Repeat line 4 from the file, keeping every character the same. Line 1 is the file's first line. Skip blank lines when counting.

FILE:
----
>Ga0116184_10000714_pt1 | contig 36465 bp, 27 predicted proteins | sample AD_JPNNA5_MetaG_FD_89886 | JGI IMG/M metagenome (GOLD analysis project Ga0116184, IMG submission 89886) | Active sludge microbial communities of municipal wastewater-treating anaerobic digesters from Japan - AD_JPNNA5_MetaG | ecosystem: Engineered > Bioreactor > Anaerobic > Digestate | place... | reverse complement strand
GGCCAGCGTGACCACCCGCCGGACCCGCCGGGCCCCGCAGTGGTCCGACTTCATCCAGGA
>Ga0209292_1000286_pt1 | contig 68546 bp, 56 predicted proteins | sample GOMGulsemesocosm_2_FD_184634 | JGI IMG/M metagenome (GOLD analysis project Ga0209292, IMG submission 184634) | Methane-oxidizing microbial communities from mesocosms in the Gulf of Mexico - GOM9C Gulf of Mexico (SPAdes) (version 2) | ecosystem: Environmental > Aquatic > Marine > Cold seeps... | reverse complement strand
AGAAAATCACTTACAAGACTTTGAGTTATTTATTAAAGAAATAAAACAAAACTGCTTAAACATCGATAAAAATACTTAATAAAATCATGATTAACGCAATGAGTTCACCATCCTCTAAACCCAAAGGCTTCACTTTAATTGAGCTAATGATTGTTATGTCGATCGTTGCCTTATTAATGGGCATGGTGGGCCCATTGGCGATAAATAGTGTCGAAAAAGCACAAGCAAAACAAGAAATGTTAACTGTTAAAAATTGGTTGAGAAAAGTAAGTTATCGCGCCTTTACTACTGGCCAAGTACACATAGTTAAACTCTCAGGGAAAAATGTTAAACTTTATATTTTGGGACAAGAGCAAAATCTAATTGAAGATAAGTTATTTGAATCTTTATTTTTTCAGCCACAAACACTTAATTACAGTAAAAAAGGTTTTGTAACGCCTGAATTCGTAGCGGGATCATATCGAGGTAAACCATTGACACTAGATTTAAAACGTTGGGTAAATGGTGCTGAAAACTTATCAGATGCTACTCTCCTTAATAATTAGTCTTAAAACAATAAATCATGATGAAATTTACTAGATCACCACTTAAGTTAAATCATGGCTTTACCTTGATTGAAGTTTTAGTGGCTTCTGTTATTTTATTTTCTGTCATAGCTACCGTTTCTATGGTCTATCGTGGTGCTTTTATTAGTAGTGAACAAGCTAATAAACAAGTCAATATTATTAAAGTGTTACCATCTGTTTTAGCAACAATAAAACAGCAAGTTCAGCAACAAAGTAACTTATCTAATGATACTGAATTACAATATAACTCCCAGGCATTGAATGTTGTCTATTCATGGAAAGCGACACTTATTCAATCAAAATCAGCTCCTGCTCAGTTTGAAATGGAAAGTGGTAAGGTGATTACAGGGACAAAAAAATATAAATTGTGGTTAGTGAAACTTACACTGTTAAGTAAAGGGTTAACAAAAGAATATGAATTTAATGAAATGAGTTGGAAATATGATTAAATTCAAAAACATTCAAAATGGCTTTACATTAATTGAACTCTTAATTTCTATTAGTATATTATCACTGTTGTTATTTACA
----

AGAAAATCACTTACAAGACTTTGAGTTATTTATTAAAGAAATAAAACAAAACTGCTTAAACATCGATAAAAATACTTAATAAAATCATGATTAACGCAATGAGTTCACCATCCTCTAAACCCAAAGGCTTCACTTTAATTGAGCTAATGATTGTTATGTCGATCGTTGCCTTATTAATGGGCATGGTGGGCCCATTGGCGATAAATAGTGTCGAAAAAGCACAAGCAAAACAAGAAATGTTAACTGTTAAAAATTGGTTGAGAAAAGTAAGTTATCGCGCCTTTACTACTGGCCAAGTACACATAGTTAAACTCTCAGGGAAAAATGTTAAACTTTATATTTTGGGACAAGAGCAAAATCTAATTGAAGATAAGTTATTTGAATCTTTATTTTTTCAGCCACAAACACTTAATTACAGTAAAAAAGGTTTTGTAACGCCTGAATTCGTAGCGGGATCATATCGAGGTAAACCATTGACACTAGATTTAAAACGTTGGGTAAATGGTGCTGAAAACTTATCAGATGCTACTCTCCTTAATAATTAGTCTTAAAACAATAAATCATGATGAAATTTACTAGATCACCACTTAAGTTAAATCATGGCTTTACCTTGATTGAAGTTTTAGTGGCTTCTGTTATTTTATTTTCTGTCATAGCTACCGTTTCTATGGTCTATCGTGGTGCTTTTATTAGTAGTGAACAAGCTAATAAACAAGTCAATATTATTAAAGTGTTACCATCTGTTTTAGCAACAATAAAACAGCAAGTTCAGCAACAAAGTAACTTATCTAATGATACTGAATTACAATATAACTCCCAGGCATTGAATGTTGTCTATTCATGGAAAGCGACACTTATTCAATCAAAATCAGCTCCTGCTCAGTTTGAAATGGAAAGTGGTAAGGTGATTACAGGGACAAAAAAATATAAATTGTGGTTAGTGAAACTTACACTGTTAAGTAAAGGGTTAACAAAAGAATATGAATTTAATGAAATGAGTTGGAAATATGATTAAATTCAAAAACATTCAAAATGGCTTTACATTAATTGAACTCTTAATTTCTATTAGTATATTATCACTGTTGTTATTTACA